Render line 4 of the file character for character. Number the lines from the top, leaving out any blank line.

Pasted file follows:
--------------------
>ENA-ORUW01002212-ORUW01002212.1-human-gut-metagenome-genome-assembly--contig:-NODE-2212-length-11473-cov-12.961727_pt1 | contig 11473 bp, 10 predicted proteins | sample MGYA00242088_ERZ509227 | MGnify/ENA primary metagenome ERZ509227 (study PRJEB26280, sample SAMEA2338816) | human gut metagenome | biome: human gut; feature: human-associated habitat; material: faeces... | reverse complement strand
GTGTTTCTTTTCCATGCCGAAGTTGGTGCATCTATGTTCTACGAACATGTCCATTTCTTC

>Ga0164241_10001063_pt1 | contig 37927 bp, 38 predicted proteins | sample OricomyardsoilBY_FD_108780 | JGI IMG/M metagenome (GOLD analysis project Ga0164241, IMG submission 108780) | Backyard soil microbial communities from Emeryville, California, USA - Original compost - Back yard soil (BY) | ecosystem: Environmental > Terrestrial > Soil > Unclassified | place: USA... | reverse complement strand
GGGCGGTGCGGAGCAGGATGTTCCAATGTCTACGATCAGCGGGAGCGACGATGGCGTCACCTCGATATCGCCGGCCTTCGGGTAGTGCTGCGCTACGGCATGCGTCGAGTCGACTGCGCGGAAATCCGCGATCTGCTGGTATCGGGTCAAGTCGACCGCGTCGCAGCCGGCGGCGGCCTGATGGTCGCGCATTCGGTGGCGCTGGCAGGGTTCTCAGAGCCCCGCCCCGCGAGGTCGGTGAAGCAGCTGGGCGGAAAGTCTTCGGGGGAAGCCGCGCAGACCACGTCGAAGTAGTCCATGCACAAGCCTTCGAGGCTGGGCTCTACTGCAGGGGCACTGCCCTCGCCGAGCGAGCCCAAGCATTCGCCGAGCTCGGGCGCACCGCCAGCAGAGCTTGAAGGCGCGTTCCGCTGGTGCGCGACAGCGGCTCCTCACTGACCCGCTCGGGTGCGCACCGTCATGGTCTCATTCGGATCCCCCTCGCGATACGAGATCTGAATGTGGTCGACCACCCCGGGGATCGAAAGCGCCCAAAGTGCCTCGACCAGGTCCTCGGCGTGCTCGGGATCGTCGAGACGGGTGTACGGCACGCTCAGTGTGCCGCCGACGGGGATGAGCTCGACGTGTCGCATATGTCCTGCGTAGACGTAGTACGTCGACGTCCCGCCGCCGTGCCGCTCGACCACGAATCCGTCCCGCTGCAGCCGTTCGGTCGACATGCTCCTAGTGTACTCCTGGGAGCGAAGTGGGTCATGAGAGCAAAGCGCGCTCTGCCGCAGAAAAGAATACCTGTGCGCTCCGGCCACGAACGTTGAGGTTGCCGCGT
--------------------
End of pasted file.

GGGCGGTGCGGAGCAGGATGTTCCAATGTCTACGATCAGCGGGAGCGACGATGGCGTCACCTCGATATCGCCGGCCTTCGGGTAGTGCTGCGCTACGGCATGCGTCGAGTCGACTGCGCGGAAATCCGCGATCTGCTGGTATCGGGTCAAGTCGACCGCGTCGCAGCCGGCGGCGGCCTGATGGTCGCGCATTCGGTGGCGCTGGCAGGGTTCTCAGAGCCCCGCCCCGCGAGGTCGGTGAAGCAGCTGGGCGGAAAGTCTTCGGGGGAAGCCGCGCAGACCACGTCGAAGTAGTCCATGCACAAGCCTTCGAGGCTGGGCTCTACTGCAGGGGCACTGCCCTCGCCGAGCGAGCCCAAGCATTCGCCGAGCTCGGGCGCACCGCCAGCAGAGCTTGAAGGCGCGTTCCGCTGGTGCGCGACAGCGGCTCCTCACTGACCCGCTCGGGTGCGCACCGTCATGGTCTCATTCGGATCCCCCTCGCGATACGAGATCTGAATGTGGTCGACCACCCCGGGGATCGAAAGCGCCCAAAGTGCCTCGACCAGGTCCTCGGCGTGCTCGGGATCGTCGAGACGGGTGTACGGCACGCTCAGTGTGCCGCCGACGGGGATGAGCTCGACGTGTCGCATATGTCCTGCGTAGACGTAGTACGTCGACGTCCCGCCGCCGTGCCGCTCGACCACGAATCCGTCCCGCTGCAGCCGTTCGGTCGACATGCTCCTAGTGTACTCCTGGGAGCGAAGTGGGTCATGAGAGCAAAGCGCGCTCTGCCGCAGAAAAGAATACCTGTGCGCTCCGGCCACGAACGTTGAGGTTGCCGCGT